Ship’s log, Jan. 15, 1975 Schooner Janeen Anchored in 6 fathoms off Petit St. Vincent Wind: Easterly, 20 knots
We worked our way south during the Goldwater family cruise, our 138-foot Herreshoff schooner Janeen reveling in the brisk trade winds. Toward the end of our itinerary, we sailed to the small island of Petit St. Vincent for a day of reef snorkeling and a beach picnic of lobster salad, served with white wine.
Sitting at the southern end of the Grenadines, PSV was famous for its pink-sand beach, which I have never seen anywhere else. We were surprised to find five other charter yachts there; in those days, we often had PSV all to ourselves.
Back aboard Janeen that evening, Barry Goldwater Jr. took out the 6-foot-long box kite he had brought along and passed it to me to rig for him. At cocktail hour, I carried it to the stern, where Goldwater and his guests were beginning their evening drinks.
At the time, I owned a vom Hofe fishing reel spooled with about 300 yards of heavy line. The reel had been aboard the schooner when she came from California, and it had the initials Z.G. and Catalina Island Big Game Fishing Club inscribed on it. I often wondered if it had belonged to author Zane Grey, an ardent big-game fisherman and a member of the Catalina fishing club. No matter — that night with the Goldwaters, I fastened the reel to one of the heavy aft stanchions, attached the kite and sent it aloft. There was a brisk breeze, and it rocketed upward.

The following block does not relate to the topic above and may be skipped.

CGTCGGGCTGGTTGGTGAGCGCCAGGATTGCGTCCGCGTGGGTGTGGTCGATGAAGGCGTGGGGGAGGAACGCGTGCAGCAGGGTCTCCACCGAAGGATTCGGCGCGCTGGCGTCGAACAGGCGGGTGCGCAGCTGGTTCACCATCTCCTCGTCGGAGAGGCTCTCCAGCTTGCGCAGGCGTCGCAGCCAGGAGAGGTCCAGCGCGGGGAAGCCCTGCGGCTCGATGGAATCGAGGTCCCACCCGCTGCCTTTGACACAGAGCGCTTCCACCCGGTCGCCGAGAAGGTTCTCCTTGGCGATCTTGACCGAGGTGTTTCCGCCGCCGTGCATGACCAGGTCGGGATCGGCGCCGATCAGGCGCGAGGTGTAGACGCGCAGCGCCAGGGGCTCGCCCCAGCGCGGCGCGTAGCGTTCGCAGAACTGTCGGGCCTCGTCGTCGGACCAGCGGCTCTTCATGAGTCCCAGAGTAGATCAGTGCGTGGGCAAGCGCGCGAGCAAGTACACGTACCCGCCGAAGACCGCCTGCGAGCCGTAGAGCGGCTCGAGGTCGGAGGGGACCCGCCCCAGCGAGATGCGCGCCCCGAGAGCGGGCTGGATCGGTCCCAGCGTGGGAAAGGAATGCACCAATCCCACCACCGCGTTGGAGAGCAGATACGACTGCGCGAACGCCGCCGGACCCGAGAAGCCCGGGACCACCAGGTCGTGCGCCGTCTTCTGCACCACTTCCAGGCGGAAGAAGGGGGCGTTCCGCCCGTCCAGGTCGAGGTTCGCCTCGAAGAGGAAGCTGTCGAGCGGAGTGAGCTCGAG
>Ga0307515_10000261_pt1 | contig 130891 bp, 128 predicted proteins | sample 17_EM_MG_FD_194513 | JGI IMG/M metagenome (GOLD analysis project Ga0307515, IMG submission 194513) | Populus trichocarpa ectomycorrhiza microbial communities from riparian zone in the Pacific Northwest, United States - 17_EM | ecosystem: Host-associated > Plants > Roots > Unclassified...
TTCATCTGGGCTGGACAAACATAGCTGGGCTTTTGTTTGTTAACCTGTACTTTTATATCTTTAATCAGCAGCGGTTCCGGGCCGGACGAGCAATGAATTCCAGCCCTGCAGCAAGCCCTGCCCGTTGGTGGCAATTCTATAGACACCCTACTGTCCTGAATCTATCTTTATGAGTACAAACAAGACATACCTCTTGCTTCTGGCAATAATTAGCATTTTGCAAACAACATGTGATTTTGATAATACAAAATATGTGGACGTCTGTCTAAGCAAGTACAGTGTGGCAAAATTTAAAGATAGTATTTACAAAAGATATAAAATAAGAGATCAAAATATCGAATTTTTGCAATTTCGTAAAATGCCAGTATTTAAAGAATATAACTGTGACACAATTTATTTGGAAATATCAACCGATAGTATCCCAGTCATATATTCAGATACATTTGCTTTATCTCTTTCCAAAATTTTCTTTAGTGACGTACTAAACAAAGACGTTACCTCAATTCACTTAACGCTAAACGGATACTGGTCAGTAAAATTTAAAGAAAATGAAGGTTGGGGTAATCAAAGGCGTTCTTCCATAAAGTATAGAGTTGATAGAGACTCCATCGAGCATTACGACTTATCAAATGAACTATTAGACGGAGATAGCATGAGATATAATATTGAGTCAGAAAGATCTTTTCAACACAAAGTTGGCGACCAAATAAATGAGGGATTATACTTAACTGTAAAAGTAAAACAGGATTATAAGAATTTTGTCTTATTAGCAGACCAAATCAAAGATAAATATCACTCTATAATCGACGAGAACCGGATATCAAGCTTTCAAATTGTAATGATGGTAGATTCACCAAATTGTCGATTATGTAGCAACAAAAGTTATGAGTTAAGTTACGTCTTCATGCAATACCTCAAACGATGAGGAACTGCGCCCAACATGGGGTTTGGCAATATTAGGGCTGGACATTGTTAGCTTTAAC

After a gourmet dinner in the wardroom, our guests adjourned to the aft deck for liqueurs. They were in good spirits, and although the kite was still aloft, we could no longer see it. Only the steady pressure on the line was proof that it was still sailing high above our schooner.
Goldwater went to the rail and looked up. “I can’t see the kite, Lou,” he said to me. “Is it still up there?”
“Yes, it is,” I said. “Just feel the line.”
Leaning over, he felt the slight but steady vibration.
“You need a light in that thing,” one of Barry’s friends commented.
Goldwater looked at me, and I said, “Why not?”
We reeled in the kite, took a life jacket strobe from the locker and taped it into the center of the kite. The strobe was about the size of a pack of cigarettes, and it gave off a bright flash so searchers could locate a man overboard at night.
There was still a nice breeze as we sent the kite aloft a second time. When it had attained the same altitude as before, we went to the stern to have a look. Drifting erratically back and forth over the anchorage, the flashing strobe light produced an eerie effect. At every flash, the kite’s red, blue and yellow panels could be clearly seen against the night sky.
It wasn’t long before the flashing drew the attention of other yachts. Dinghies and launches began running between the boats. We could see the guests and crews of other vessels standing on deck, looking to the sky.
“UFO! UFO!” people shouted all around the anchorage.
A Zodiac driven by a breathless crewman from the big ketch anchored nearest to us came skidding alongside. “Have you seen it? Look, up there! It’s a UFO!” he blurted between gasps.
We offered some oohs and aahs, playing along. “Yes, it’s a UFO,” he said. “And the captain of the Panda, anchored over there, has been in contact with it on the radio. It’s going to send down a landing craft soon, so I just came over to warn you. We’re alerting everyone in the anchorage.”
As he sped off to alert the next yacht, everyone aboard Janeen burst into laughter. Twenty minutes later, a squall with gusty winds came down on the anchorage, and the line holding our kite parted at the reel before we could bring it down. Our flashing kite took off to the west, disappearing behind the island of Carriacou, never to be seen again.
Goldwater took the loss in good form. It was a pity, though, that we missed the frantic confusion that surely would have ensued had the spacecraft landed on our stern.